Frankly, my dear, nobody gave a damn

I discovered a Southern novel often described as the one that deserved the classic status held by Gone With the Wind. Caroline Gordon’s critically praised fiction about the American Civil War, None Shall Look Back, came out in 1937, but by that time the reading public had fallen in love with Scarlett O’Hara and Rhett Butler. According to an article about Caroline Gordon in The New Criterion, (October 1989), None Shall Look Back “promptly drowned in the wake of Margaret Mitchell’s 1936 Gone With the Wind.” The writer, Laura Weiner, further refers to Gordon’s response to what happened and also to the praise:

“Scarlett O’Hara was ‘a Civil War Becky Sharp, and Lord how they’re gobbling it up,’ Gordon wrote. ‘They say it took [Mitchell] ten years to write that novel. Why couldn’t it have taken her twelve?’  Oh, well. Katherine Anne Porter raved about None Shall Look Back in the pages of The New Republic and John Crowe Ransom sent Gordon a personal letter calling her ‘a Great Artist’ for having written it.”

The literary chatter about what could’ve been or should’ve been regarding None Shall Look Back made me curious, and so I found a copy – a first edition, no dust-jacket, south of $50 – and read it. There’s a Southern Classics Series paperback available; however, I wanted to read the ‘organic’ version, without notes or prefaces providing hind-sight interpretation.

None Shall Look Back
 begins with a birthday party celebrating 65-year-old Fontaine Allard, patriarch of Brackets, a prosperous Kentucky tobacco plantation near Clarksville, TN. The party introduces us to the key family characters, including Fontaine’s orphaned grand-daughters Lucy and Love, his sons Ned and Jim, and his nephews George Rowan and Rives Allard, from Georgia. Ned, George and Rives are surprise visitors to the party – they left school the night before, riding their horses home to join Lt. General Nathan Bedford Forrest’s Confederate cavalry. There’s a dance and some romancing on the plantation, and then the boys ride off to fight at Fort Donelson.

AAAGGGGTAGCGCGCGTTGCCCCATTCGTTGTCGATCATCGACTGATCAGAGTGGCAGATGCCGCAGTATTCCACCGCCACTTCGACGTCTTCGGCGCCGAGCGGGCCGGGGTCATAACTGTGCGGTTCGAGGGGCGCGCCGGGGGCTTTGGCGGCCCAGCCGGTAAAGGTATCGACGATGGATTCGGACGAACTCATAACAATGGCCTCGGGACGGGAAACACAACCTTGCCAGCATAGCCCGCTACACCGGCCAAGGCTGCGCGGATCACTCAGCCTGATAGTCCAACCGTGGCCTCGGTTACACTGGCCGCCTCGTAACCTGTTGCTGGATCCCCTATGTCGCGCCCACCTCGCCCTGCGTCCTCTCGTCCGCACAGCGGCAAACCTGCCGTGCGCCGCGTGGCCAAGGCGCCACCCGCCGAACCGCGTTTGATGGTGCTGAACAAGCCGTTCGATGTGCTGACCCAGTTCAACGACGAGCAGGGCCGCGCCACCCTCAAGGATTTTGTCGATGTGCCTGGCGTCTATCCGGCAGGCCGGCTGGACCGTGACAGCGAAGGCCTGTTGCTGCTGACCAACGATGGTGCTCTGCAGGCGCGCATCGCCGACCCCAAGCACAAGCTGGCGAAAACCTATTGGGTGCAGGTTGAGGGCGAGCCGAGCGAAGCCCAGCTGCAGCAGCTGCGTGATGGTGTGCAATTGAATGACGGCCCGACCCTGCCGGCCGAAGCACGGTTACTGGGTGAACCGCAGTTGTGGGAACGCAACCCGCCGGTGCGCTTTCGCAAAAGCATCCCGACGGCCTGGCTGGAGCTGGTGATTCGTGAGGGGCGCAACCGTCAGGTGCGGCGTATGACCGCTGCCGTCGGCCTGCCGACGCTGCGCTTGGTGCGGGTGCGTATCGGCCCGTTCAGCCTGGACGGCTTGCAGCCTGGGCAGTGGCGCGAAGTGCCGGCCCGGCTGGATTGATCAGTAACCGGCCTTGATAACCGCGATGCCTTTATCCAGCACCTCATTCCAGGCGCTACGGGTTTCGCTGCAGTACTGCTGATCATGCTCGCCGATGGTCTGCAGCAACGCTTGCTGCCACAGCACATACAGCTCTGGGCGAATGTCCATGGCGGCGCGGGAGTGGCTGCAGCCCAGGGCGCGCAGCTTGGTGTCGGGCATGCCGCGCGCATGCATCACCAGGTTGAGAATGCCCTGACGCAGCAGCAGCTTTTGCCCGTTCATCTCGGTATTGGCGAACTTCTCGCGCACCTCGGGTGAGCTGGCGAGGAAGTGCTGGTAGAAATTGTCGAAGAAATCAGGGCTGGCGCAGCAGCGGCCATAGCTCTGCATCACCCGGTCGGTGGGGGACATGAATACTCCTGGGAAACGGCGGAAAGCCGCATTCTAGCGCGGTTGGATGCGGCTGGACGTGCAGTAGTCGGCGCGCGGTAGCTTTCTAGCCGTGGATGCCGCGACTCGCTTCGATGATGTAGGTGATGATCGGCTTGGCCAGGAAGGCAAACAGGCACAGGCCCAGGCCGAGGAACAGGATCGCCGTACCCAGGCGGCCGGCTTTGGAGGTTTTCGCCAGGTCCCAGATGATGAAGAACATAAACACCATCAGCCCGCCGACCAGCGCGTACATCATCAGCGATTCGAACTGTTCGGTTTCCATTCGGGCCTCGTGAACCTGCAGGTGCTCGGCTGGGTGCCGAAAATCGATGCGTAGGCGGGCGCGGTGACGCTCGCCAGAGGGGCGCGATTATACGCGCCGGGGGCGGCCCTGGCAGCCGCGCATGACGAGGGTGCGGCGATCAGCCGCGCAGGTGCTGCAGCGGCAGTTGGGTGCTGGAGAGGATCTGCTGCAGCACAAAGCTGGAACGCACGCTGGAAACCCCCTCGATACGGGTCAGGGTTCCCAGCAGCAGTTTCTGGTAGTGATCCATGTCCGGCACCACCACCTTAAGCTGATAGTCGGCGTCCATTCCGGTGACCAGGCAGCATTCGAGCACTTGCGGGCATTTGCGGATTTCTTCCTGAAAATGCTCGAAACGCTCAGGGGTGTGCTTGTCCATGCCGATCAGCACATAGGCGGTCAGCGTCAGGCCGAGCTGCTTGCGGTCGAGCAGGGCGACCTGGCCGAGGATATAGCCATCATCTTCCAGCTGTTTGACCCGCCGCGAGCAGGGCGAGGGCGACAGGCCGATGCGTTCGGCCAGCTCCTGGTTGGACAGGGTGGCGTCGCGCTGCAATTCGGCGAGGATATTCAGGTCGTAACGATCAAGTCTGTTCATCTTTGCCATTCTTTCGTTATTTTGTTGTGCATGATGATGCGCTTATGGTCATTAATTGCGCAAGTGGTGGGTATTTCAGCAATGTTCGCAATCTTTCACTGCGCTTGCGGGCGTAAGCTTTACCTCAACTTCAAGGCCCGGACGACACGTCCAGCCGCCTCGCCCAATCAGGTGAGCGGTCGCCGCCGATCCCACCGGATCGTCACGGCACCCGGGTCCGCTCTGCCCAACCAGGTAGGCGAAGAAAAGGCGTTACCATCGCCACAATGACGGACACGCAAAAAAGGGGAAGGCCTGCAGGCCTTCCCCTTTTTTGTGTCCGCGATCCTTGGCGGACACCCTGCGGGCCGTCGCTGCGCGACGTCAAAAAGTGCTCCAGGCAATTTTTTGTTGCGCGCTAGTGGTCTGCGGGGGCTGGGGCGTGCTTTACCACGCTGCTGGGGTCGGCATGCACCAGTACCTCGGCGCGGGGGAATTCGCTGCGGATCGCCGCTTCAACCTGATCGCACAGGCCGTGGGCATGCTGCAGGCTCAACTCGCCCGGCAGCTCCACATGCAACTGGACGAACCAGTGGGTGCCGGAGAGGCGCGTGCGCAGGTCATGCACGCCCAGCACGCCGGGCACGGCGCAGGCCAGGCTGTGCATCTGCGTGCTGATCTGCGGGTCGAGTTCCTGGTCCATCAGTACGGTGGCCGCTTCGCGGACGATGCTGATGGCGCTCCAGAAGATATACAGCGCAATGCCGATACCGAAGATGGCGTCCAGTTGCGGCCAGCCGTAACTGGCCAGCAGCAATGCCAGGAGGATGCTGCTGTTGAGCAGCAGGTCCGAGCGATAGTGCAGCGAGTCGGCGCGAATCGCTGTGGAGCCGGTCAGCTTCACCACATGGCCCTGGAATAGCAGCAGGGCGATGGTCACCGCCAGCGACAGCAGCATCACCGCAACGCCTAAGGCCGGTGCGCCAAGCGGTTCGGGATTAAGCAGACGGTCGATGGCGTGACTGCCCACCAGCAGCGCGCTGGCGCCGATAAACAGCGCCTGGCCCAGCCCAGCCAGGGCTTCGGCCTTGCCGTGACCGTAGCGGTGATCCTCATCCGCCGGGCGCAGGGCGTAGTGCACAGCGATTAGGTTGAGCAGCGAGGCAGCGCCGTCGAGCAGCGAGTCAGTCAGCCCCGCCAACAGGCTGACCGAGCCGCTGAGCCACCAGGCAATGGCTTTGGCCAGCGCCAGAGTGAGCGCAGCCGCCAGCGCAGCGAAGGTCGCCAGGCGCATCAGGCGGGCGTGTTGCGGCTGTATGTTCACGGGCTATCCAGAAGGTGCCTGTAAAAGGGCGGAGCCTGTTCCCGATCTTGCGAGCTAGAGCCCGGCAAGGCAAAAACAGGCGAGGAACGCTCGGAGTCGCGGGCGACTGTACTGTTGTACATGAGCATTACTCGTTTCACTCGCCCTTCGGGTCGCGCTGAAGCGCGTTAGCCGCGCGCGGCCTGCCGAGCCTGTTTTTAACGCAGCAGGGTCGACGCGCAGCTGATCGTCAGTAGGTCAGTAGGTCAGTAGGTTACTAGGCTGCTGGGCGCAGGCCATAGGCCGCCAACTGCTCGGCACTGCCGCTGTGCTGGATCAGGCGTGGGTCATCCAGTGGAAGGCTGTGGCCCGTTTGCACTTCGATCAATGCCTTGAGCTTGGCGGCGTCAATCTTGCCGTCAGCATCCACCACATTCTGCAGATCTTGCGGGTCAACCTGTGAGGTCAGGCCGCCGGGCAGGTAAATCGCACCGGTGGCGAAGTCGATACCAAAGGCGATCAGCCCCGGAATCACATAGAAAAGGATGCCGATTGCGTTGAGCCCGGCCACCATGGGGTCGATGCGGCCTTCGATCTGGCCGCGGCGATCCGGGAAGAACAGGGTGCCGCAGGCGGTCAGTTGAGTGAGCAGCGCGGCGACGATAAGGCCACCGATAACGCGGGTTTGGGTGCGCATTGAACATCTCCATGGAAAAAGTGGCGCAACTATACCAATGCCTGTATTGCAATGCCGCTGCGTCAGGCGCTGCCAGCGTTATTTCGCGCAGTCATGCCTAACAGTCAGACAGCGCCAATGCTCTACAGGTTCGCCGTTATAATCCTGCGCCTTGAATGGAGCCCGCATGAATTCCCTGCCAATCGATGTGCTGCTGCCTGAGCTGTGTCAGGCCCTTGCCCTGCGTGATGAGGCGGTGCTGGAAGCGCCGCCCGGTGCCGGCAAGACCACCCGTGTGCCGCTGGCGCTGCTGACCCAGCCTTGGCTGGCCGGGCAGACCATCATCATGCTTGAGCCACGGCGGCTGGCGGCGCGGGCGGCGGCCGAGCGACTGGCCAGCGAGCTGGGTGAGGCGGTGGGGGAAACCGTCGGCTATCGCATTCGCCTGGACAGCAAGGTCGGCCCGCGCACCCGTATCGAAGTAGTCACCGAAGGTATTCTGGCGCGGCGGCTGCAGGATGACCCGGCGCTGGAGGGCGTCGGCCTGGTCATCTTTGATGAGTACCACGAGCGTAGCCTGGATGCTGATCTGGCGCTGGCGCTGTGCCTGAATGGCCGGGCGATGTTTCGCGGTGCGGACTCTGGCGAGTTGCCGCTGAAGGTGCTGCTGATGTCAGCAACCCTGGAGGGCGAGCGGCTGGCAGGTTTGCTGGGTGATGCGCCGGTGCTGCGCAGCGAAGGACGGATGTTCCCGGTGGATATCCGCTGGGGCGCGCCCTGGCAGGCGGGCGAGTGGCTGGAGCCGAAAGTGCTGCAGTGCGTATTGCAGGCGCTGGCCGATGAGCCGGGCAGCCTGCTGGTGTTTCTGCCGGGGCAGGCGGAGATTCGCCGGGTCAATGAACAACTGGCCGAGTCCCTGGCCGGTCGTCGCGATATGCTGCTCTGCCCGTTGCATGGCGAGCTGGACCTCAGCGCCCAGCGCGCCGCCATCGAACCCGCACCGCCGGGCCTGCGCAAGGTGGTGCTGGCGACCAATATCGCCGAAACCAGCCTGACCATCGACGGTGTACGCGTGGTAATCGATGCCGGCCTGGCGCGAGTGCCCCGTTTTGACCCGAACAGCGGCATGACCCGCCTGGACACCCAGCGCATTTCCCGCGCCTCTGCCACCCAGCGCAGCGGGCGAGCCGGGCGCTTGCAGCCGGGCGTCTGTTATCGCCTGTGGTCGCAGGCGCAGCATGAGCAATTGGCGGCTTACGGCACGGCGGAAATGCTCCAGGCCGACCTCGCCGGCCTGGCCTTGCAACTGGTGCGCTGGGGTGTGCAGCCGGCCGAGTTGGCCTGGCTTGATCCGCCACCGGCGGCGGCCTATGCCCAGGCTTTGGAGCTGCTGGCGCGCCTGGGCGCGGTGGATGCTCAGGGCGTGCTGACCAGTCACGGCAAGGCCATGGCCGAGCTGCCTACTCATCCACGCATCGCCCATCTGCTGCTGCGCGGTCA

The strength of this story lies on the battlefields. Gordon puts us in the tents and through the binoculars of Union and Confederate commanders. She powerfully captures the troops as they wait for action and then fall into the horror of it. I don’t have deep knowledge about the Civil War battles and, in the case of Fort Donelson, read online about the 1862 surrender to General Grant. The historical background information made a huge difference in my understanding of what was happening in Gordon’s fiction. If only she had included a map of the battle, that would’ve been sufficient. Did readers in 1937 not need that?

Gordon anchors us most closely to Rives, who scouts for Lt. General Forrest and, along with Ned, follows Forrest in escaping Fort Donelson before the surrender. The two boys return to Brackets, where they hide in the woods from Union troops, who pillage and burn down the plantation house. With the Union victory and control of nearby Clarksville, Brackets’ plantation slaves have walked away and Lucy thinks, “…we are sinking, sinking; and they know it and have deserted us.”